• Macromolecular Chemistry
    • Basic concepts in polymer science
    • Macromolecules in biology
    • Degree of polymerisation and molecular weight distribution
    • Polymerisation reactions: condensation, addition and controlled polymerisation
    • Polymers in the solid state: glass transition and properties of polymers
    • Polymer processing: moulding extrusion, additive and subtractive manufacturing
    • Polymer biodegradation
    • Examples of functional polymers for different applications
  • Supramolecular Chemistry
    • Basic concepts in supramolecular chemistry
    • Host-guest chemistry
    • Self-assembly and non-covalent interactions
    • Synthetic, biological and bio-inspired systems
    • Solid state chemistry and crystal engineering
    • Examples of supramolecular and functional materials for different applications

You will be asked to work in groups to write a mini-review paper and give a group oral presentation on that paper during the workshop sessions. The groups will be given a list of topics to select from, but we will consider alternative topics proposed by the groups; these alternative topics are subject to approval by the module convenor.

Scheduled Learning and Teaching ActivitiesGuided independent studyPlacement / study abroad
CategoryHours of study timeDescription
Scheduled Learning and Teaching22Lectures (22 x 1 hour)
Scheduled Learning and Teaching22Workshop sessions (11 x 2 hours)
Guided Independent Study48Guided reading of scientific literature and textbook references, plus revision
Guided Independent Study18Preparation for workshops
Guided Independent Study20Completion of continuous assessments
Guided Independent Study20Preparation of group work and presentation
FORMATIVE ASSESSMENT - for feedback and development purposes; does not count towards module grade
Form of assessmentSize of the assessment (eg length / duration)ILOs assessedFeedback method
Workshop2 hoursAllOral
Feedback via ELE Forumad hocAllWritten
CourseworkWritten examsPractical exams
Form of assessment% of creditSize of the assessment (eg length / duration)ILOs assessedFeedback method
Examination601 hour 30 minutes1-9, 12-13Written via tutor
Group mini-review paper204000 words (~1000-1500-word contribution per student)1-3 or 4-5, 6-9, 12-13 Written
Group presentation based on the content of the group mini-review paper (you will receive an individual mark for your participation in the presentation)2010-15 minutes 1-3 or 4-5, 6-13Oral and written
DETAILS OF RE-ASSESSMENT (where required by referral or deferral)
Original form of assessmentForm of re-assessmentILOs re-assessedTimescale for re-assessment
ExaminationExamination1-9, 12-13August Ref/Def
Group mini-review paperIndividual essay (deferral); Examination (referral)1-3 or 4-5, 6-9, 12-13 August Ref/Def or earlier if possible in the case of a deferral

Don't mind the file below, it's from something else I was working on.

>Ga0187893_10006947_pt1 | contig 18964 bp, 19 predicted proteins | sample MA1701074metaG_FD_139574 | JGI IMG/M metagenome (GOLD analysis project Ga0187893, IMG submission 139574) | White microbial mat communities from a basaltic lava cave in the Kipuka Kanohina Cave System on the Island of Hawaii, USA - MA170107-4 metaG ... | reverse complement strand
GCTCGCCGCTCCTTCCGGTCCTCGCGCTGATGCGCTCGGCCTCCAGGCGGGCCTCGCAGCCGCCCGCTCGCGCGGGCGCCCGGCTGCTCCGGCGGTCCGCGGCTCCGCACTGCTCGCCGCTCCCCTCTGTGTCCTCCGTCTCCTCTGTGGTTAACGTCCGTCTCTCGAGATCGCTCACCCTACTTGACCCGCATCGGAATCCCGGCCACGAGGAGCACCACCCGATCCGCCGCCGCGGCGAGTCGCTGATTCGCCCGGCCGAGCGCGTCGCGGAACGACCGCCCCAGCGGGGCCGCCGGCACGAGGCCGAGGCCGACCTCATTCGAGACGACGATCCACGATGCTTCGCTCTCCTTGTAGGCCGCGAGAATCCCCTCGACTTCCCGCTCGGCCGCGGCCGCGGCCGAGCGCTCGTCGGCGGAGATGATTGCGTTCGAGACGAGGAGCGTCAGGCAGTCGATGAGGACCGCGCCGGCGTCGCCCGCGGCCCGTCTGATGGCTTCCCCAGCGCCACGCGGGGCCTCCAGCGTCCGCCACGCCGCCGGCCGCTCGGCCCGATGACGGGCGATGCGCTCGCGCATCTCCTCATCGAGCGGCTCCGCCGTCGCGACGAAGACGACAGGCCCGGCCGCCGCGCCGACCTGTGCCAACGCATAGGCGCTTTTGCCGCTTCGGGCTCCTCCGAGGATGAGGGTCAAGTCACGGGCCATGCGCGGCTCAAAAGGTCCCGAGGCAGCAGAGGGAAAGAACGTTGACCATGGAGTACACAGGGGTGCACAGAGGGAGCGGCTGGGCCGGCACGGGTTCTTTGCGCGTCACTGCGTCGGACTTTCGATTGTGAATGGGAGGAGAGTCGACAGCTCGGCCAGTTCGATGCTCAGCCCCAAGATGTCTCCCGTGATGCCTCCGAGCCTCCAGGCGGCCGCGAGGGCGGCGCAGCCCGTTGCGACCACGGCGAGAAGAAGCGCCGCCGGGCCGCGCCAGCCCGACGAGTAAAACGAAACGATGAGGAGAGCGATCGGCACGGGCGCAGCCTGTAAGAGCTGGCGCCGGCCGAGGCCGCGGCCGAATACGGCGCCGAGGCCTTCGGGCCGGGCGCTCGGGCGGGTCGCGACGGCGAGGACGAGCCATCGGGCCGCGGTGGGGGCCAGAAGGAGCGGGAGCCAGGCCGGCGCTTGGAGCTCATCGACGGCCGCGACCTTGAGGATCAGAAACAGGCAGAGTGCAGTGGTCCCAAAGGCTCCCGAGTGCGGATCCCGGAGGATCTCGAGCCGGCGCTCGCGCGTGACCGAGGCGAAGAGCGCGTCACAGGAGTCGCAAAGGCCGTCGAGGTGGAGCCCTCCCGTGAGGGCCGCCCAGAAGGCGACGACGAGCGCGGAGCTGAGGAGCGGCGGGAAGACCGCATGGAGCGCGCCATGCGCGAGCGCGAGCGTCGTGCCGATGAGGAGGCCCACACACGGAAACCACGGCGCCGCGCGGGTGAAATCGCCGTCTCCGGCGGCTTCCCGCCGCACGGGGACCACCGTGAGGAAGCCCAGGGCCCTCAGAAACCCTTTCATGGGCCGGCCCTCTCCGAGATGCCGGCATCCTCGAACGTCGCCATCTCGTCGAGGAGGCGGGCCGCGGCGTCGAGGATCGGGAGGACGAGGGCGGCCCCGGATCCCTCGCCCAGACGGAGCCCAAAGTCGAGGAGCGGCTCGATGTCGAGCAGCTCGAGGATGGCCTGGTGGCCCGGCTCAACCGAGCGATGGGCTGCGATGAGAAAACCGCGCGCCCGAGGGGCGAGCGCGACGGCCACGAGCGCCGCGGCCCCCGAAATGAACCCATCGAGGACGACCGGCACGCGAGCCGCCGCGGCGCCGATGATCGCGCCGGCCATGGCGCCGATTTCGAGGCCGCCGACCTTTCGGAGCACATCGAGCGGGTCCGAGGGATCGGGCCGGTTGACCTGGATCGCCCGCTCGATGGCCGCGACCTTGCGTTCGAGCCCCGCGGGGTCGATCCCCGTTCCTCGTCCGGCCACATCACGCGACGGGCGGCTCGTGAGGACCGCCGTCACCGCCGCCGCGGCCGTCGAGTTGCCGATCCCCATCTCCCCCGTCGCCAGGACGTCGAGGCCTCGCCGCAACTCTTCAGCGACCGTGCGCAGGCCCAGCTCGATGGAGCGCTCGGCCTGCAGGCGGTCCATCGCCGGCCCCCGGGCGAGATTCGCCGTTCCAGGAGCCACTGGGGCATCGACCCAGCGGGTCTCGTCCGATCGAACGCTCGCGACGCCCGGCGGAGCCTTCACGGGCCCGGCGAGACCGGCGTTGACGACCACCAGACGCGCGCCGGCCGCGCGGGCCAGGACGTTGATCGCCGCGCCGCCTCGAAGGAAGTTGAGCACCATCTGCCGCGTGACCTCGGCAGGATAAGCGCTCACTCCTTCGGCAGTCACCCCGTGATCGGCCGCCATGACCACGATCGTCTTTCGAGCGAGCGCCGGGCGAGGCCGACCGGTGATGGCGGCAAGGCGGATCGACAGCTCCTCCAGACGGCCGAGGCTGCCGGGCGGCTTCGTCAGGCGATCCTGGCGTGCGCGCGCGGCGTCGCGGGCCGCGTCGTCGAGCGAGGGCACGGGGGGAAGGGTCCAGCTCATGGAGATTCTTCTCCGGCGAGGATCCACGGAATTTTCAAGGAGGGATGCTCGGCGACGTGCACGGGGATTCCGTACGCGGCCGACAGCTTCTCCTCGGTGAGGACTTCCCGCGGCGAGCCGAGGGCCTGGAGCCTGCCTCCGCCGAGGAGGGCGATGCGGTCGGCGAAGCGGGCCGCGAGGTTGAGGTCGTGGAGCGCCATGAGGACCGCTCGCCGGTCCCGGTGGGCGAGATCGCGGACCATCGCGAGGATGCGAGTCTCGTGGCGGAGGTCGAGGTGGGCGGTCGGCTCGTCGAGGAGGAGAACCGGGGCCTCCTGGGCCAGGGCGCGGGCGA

Group presentationIndividual presentation on written essay (deferral); Examination (referral)1-3 or 4-5, 6-13August Ref/Def or earlier if possible in the case of a deferral

Deferral – if you have been deferred for any assessment you will be expected to submit the relevant assessment; in the case of the group mini-review paper and group presentation assessments, these will be replaced by an individual essay and individual presentation. The mark given for a re-assessment taken as a result of deferral will not be capped and will be treated as it would be if it were your first attempt at the assessment.

Referral – if you have failed the module overall (i.e. a final overall module mark of less than 40%) you will be required to sit a further examination. The mark given for a re-assessment taken as a result of referral will count for 100% of the final mark and will be capped at 40%.

INDICATIVE LEARNING RESOURCES - The following list is offered as an indication of the type & level of information that you are expected to consult. Further guidance will be provided by the Module Convener

Reading list for this module:

  • P. C. Hiemenz, “Polymer Chemistry”, 2nd ed. CRC Press, 2007
  • M. P. Stevens, “Polymer Chemistry, An Introduction”, 3rd ed.  Oxford University Press, 1999
  • L. H. Sperling, “Introduction to Physical Polymer Science”, Wiley, 2006
  • J. W. Steed, J. L. Atwood, “Supramolecular Chemistry”, 2nd Edition, Wiley, 2009
  • J. W. Steed, D. R. Turner, JK. J. Wallace, “Core Concepts in Supramolecular and Nanochemistry”, Wiley, 2007
  • K. Ariga, T. Kunitake, “Supramolecular Chemistry – Fundamentals and Applications”, Springer 2006
Module has an active ELE page?


Web based and electronic resources
Other resources
  • Primary literature



NSC1003 Foundations in Natural Science or BIO1345 Structure and Reactivity of Organic Compounds I












Polymer, macromolecule, supramolecular